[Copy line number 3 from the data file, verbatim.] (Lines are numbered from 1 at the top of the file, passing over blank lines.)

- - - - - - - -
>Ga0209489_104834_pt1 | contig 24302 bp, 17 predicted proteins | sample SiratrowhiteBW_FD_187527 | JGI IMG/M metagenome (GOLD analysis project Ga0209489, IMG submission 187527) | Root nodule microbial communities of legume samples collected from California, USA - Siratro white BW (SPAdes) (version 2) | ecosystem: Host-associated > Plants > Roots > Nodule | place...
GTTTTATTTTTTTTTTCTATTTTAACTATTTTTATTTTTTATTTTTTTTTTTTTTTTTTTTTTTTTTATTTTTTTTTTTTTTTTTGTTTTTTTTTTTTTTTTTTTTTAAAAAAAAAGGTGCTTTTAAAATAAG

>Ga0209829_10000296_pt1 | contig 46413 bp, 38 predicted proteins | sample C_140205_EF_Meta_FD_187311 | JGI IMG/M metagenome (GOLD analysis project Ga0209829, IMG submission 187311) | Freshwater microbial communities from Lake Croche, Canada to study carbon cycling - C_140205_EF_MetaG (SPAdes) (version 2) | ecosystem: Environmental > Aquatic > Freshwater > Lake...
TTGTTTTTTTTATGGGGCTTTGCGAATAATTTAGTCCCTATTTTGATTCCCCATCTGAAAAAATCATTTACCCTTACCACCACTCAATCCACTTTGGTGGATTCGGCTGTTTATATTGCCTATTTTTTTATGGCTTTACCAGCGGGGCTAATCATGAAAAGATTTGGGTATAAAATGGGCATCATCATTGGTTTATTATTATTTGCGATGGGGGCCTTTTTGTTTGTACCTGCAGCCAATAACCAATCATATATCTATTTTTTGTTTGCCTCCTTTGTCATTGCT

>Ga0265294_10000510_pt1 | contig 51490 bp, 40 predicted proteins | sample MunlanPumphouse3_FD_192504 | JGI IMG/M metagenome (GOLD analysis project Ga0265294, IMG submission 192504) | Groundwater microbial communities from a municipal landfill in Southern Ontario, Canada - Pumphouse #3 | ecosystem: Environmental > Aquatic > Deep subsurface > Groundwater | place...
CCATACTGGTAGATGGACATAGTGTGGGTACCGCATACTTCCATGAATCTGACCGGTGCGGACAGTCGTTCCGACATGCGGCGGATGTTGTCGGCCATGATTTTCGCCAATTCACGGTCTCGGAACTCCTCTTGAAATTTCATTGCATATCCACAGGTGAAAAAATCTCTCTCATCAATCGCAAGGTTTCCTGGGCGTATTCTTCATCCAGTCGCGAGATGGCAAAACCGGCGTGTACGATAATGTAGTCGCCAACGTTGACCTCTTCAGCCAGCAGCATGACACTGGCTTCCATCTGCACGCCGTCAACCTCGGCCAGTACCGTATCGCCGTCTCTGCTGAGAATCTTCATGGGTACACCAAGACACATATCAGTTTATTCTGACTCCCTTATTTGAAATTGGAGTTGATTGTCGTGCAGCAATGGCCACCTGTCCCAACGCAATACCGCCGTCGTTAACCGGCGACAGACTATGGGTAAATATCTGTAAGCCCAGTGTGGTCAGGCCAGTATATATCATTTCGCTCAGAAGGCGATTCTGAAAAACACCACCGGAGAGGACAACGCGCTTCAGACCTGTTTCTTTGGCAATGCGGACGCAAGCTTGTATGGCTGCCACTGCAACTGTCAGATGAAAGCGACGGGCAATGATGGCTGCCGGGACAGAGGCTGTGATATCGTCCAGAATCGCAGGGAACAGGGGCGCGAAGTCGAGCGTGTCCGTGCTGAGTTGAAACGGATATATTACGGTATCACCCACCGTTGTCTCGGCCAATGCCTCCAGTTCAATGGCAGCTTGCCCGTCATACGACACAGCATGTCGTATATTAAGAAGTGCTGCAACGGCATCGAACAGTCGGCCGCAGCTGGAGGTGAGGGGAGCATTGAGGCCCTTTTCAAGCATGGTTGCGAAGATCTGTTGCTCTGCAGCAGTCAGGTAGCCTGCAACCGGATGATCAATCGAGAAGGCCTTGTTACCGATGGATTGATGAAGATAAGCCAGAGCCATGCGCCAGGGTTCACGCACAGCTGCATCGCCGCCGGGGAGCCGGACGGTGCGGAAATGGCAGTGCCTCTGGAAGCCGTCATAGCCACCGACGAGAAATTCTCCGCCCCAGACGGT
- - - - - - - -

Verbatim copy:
>Ga0209829_10000296_pt1 | contig 46413 bp, 38 predicted proteins | sample C_140205_EF_Meta_FD_187311 | JGI IMG/M metagenome (GOLD analysis project Ga0209829, IMG submission 187311) | Freshwater microbial communities from Lake Croche, Canada to study carbon cycling - C_140205_EF_MetaG (SPAdes) (version 2) | ecosystem: Environmental > Aquatic > Freshwater > Lake...